El Salvador Urges Citizens to Exercise, Get Sunlight to Fight Coronavirus

A man holds white flowers during the commemoration of the 40th anniversary of a massacre i

El Salvador debuted a public service announcement (PSA) on Monday urging citizens of the Central American country to attain an “ideal weight” through a healthy diet and exercise to reduce the chance of developing complications from a possible Chinese coronavirus infection.

“A healthy lifestyle also helps to reduce the complications from COVID-19,” the advertisement begins, referring to the disease caused by a coronavirus known as SARS-CoV-2. “COVID-19” is also called the Chinese coronavirus.

“Older adults and people with obesity, high blood pressure, diabetes or chronic illness are the groups at most risk of mortality,” the PSA continues.

The video commercial then offers a few recommendations to help viewers maintain good health and even improve their wellbeing.

“Maintain a healthy and balanced diet to try to hit your ideal weight,” the first piece of advice reads.

Official Twitter accounts for El Salvador President Nayib Bukele and the office of the Salvadoran presidency posted the video PSA on January 3 and January 4, respectively. El Salvador’s Ministry of Health later posted the advertisement to its official Twitter account as well.

The health information disseminated by the Salvadoran government this week through its new PSA aligns with the findings of other government health agencies around the world, including those of the U.S. Centers for Disease Control and Prevention (CDC). In a notice posted to its official website on December 9, 2021, the U.S. CDC advised that people with certain medical conditions such as “obesity” and “[being] overweight” are “more likely to get severely ill from COVID-19. The risk of severe COVID-19 illness increases sharply with elevated BMI.”

Exercise at Santa Ana prison, 60 km northwest of San Salvador. (OSCAR RIVERA/AFP via Getty)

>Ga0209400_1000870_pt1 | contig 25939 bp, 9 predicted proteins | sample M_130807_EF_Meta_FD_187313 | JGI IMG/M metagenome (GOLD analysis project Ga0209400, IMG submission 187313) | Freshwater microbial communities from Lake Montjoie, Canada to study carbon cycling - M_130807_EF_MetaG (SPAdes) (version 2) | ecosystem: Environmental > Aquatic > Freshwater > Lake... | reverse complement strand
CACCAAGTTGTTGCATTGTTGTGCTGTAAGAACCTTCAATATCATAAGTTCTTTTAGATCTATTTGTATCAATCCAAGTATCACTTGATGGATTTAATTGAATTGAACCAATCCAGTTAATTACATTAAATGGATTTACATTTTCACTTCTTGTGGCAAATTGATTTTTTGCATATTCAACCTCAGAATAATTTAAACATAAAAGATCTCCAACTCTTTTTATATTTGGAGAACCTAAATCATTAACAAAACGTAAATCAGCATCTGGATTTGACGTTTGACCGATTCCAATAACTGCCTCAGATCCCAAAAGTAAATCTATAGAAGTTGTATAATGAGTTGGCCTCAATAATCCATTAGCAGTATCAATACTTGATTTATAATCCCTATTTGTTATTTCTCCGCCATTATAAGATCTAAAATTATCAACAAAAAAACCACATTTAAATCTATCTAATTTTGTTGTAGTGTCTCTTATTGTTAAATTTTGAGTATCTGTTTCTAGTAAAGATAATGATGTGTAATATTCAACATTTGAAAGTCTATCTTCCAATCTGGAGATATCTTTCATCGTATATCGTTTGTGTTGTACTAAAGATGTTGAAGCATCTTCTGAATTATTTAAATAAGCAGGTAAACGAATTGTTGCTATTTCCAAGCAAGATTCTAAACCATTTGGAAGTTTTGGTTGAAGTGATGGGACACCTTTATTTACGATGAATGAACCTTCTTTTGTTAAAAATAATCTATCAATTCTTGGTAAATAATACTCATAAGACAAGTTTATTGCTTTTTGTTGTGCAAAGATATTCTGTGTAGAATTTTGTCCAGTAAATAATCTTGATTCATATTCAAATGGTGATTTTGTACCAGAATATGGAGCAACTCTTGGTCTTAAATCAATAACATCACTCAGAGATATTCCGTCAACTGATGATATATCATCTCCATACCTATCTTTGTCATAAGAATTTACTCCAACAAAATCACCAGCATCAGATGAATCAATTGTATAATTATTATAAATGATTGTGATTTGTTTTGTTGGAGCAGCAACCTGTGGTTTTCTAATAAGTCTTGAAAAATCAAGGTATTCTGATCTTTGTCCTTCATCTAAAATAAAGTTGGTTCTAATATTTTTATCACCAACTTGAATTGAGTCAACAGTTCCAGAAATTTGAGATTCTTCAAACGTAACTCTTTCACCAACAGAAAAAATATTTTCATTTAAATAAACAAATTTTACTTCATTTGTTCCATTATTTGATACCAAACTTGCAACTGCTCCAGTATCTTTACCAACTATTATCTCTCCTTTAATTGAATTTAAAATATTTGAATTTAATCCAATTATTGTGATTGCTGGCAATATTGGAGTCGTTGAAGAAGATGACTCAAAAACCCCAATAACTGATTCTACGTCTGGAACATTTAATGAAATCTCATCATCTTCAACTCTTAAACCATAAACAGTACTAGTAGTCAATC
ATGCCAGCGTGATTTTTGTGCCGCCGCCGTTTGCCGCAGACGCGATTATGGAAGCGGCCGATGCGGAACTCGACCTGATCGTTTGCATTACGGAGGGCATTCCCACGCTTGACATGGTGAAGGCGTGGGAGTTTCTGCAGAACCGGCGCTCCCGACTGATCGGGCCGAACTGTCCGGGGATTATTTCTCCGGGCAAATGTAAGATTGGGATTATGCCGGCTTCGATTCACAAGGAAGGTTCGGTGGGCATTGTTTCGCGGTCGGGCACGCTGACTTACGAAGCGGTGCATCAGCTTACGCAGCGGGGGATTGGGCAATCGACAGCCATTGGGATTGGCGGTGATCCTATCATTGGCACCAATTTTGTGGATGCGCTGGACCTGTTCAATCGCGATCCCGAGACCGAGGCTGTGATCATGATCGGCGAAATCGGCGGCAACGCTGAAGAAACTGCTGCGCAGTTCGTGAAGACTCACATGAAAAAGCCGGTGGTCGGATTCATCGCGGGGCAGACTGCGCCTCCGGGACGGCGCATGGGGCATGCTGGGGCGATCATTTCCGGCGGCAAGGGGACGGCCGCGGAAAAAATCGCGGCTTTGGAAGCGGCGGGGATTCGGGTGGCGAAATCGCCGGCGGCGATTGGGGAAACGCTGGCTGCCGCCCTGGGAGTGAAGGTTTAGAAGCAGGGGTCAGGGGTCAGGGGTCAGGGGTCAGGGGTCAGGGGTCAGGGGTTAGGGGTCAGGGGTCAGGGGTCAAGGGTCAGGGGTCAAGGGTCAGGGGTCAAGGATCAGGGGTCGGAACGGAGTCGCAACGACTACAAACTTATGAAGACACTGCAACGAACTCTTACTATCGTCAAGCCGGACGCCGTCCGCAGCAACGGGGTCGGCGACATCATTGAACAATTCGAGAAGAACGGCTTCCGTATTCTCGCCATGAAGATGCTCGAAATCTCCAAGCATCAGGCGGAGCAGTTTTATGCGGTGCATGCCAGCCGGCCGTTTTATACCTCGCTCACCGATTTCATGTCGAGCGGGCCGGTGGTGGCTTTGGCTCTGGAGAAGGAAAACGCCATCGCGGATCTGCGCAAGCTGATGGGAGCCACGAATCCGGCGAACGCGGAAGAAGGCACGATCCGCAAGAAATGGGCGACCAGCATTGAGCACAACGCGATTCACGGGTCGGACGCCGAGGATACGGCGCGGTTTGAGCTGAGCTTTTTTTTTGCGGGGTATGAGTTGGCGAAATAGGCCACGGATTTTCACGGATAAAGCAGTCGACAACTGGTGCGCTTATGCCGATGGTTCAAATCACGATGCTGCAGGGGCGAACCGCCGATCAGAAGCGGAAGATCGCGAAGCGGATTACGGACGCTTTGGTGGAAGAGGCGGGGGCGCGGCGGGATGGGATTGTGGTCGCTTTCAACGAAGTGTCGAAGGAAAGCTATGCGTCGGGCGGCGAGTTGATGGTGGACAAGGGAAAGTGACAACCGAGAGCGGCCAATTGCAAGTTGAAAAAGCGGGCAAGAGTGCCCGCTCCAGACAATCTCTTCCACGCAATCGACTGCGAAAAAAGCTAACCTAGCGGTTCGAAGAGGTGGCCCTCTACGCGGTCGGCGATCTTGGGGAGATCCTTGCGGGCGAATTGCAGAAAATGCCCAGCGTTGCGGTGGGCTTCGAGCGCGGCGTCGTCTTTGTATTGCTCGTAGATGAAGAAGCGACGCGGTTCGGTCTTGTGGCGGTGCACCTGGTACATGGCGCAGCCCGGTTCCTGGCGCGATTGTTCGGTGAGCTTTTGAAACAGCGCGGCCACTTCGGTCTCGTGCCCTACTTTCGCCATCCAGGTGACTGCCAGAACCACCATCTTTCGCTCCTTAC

“BMI” stands for “Body Mass Index” and refers to “a ratio of weight to height used to assess [the] degree of fatness or adiposity of an individual,” according to ScienceDirect.com.

“Obesity in adults is defined as a body mass index (BMI) >25 (BMI >30 is severe obesity) and is associated with significant morbidity and excess mortality,” the website, which provides access to a database of scientific and medical publications, states.

“Having either type 1 or type 2 diabetes can make you more likely to get severely ill from COVID-19,” the U.S. CDC wrote in its December 9 health notice.

Type 2 diabetes is directly tied to obesity. Individuals who carry as little as 15 to 20 pounds of extra weight on their bodies are at increased risk of being diagnosed with Type 2 diabetes, according to the American Diabetes Association (ADA).

“Being overweight raises your risk for type 2 diabetes, heart disease, and stroke,” the U.S.-based non-profit warns on its website.

“It can also increase the risk of high blood pressure, unhealthy cholesterol, and high blood glucose (sugar),” the association writes.

“If you are overweight, losing weight may help you prevent and manage these conditions,” according to the ADA. “And you don’t have to lose a lot to improve your health—even losing 10–15 pounds can make a big difference.”


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